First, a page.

In 1851, soon after the breaking up of the Lopez expedition, Mr. John S. Thrasher, a native citizen of the United States, who had lived for a number of years in Cuba, engaged in business sometimes as a merchant and sometimes as an editor, was arrested and condemned to eight years' imprisonment at hard labor on a charge of treason or conspiracy against the Crown of Spain, and was sent to Spain in execution of his sentence. In reply to a resolution of the House of Representatives requesting information concerning the case, the President transmitted a report of Mr. Webster, Secretary of State, bearing date December 23, 1851. In this report it was laid down that a citizen of the United States, residing in a foreign country, although he was bound to submit to the laws, was entitled to the interposition of his Government if he should be unjustly treated, but his situation was declared to be “ completely changed, when, by his own act, he has made himself the subject of a foreign power.” The question whether he had not done this was, said Mr. Webster, often a matter of presumption, but the necessity of any presumption in Mr. Thrasher's case was“ entirely removed, if, in fact, he actually took out letters of domiciliation, in order to enable him to transact business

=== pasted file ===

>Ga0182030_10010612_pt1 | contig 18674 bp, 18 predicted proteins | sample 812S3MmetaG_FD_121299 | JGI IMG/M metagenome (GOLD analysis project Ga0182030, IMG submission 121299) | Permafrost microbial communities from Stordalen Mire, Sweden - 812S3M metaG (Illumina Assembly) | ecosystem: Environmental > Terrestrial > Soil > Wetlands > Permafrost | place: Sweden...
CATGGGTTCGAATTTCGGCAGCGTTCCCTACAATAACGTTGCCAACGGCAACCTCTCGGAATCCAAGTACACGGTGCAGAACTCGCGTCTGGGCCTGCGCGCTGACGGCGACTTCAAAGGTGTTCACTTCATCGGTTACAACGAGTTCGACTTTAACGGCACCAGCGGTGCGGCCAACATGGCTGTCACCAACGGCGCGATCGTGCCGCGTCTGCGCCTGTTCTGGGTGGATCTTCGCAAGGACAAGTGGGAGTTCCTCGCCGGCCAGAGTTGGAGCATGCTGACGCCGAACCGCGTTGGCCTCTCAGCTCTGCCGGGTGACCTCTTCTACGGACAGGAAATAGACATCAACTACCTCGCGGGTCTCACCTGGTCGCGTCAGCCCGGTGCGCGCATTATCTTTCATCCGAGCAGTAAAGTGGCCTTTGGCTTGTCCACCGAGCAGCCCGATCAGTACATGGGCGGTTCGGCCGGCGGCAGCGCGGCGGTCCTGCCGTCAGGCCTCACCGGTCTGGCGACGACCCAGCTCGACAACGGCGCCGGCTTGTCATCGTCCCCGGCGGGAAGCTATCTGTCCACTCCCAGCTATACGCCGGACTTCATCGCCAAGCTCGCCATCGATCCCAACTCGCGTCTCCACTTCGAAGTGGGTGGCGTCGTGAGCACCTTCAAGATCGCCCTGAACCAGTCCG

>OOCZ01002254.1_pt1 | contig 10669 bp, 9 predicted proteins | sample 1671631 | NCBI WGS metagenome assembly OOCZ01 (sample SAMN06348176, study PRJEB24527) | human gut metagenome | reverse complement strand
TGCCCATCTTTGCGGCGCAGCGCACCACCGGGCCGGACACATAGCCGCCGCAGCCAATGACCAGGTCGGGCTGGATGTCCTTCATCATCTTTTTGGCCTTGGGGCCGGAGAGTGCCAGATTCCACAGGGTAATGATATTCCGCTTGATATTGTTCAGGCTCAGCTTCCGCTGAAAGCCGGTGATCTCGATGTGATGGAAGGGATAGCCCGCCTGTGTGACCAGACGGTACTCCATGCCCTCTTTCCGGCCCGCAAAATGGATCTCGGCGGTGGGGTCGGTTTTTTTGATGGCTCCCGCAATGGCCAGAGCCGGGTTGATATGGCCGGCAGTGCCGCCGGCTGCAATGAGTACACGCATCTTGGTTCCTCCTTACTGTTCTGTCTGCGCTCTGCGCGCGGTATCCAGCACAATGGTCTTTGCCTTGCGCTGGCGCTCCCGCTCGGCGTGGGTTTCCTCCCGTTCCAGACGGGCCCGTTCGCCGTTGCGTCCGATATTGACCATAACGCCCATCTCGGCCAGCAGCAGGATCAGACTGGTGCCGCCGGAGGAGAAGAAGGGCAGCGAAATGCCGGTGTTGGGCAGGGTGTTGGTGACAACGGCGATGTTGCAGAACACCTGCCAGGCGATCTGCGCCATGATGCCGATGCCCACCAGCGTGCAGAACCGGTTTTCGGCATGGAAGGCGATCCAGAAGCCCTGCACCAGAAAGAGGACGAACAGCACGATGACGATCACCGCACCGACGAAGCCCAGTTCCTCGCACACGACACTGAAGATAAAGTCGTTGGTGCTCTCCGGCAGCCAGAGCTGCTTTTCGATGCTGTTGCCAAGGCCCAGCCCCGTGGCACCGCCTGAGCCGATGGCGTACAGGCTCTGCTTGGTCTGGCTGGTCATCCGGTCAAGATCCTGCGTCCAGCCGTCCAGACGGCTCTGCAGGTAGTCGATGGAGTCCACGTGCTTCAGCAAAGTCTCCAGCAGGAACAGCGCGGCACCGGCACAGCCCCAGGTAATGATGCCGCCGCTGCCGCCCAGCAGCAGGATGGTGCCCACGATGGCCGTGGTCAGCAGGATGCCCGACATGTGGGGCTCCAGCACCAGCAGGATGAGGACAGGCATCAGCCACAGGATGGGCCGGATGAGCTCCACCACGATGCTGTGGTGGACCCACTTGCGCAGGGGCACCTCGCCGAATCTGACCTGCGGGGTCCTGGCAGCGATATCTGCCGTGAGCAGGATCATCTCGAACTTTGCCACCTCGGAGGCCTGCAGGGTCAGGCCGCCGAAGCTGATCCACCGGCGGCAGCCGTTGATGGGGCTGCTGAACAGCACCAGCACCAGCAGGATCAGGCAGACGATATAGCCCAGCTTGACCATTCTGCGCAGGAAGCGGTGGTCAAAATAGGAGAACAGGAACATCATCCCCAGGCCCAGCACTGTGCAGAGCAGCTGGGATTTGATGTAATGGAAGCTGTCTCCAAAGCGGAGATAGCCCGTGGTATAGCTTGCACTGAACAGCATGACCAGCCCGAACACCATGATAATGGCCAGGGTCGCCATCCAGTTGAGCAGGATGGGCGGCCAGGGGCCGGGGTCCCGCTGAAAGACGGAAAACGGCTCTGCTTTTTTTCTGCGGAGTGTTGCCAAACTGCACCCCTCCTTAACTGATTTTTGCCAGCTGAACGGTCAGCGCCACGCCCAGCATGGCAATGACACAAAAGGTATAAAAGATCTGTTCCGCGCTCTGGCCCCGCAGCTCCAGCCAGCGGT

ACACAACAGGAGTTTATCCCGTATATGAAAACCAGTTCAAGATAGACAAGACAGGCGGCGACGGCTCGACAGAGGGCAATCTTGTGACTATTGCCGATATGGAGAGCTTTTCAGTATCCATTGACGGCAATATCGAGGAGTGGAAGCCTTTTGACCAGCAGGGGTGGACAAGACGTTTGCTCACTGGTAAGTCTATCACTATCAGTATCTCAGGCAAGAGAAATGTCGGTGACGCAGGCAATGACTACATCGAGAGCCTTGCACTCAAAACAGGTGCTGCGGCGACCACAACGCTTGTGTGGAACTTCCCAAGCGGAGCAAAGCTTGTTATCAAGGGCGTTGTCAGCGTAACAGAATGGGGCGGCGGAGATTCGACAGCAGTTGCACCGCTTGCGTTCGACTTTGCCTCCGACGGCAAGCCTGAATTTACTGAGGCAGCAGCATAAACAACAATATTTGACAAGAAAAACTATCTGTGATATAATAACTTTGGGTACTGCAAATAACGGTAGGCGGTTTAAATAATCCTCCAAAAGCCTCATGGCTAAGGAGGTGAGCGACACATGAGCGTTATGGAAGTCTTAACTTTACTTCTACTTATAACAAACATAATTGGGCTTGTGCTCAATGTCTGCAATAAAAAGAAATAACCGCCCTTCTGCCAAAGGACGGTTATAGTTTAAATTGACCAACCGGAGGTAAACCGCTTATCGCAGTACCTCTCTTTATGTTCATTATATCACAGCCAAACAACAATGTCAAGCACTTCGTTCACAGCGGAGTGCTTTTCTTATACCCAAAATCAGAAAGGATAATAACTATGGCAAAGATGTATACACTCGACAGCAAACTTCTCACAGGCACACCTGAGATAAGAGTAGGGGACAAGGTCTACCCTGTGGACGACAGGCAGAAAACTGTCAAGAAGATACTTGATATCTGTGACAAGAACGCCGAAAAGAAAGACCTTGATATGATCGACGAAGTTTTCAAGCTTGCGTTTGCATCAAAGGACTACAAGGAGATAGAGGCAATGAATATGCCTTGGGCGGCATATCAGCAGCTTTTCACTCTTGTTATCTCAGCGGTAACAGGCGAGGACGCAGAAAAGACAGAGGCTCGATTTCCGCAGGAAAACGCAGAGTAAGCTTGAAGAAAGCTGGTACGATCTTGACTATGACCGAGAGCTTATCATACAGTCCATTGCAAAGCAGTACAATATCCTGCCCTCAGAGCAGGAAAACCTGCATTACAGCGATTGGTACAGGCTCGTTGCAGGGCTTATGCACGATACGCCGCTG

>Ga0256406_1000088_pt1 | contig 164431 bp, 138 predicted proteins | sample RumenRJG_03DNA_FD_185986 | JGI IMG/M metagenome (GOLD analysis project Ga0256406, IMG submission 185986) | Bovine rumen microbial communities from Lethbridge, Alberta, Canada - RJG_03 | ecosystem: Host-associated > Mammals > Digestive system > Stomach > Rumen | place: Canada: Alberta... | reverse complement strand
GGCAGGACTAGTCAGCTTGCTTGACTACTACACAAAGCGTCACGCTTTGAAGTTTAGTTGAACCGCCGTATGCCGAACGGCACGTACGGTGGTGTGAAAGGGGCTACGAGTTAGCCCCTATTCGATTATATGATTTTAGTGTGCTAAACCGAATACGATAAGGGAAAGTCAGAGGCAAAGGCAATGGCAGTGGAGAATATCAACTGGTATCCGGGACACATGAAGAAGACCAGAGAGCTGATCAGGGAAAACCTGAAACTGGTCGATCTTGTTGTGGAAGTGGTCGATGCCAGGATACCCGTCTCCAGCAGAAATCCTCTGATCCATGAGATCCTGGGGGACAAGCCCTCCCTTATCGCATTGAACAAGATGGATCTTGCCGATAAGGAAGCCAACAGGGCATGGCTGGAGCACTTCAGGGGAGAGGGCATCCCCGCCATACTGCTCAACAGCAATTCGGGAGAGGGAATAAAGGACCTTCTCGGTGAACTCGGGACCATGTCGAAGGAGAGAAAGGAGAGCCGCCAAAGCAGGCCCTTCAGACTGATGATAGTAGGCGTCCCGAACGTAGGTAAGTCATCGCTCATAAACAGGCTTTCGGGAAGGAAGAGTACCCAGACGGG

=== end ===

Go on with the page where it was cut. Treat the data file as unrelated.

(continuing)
Spanish subject or a domiciliated foreigner can alone transact, and actually swore allegiance to the Spanish Crown.” In this relation Mr. Webster referred to the royal decree of January 17, 1815, to the royal colonization decree of October 21, 1817, and to a bando real issued by the governor-general of Cuba March 6, 1818, in regard to the domiciliation of aliens in Cuba. The question whether Mr. Thrasher had so domiciliated himself was not determined, but it was intimated that he had done so.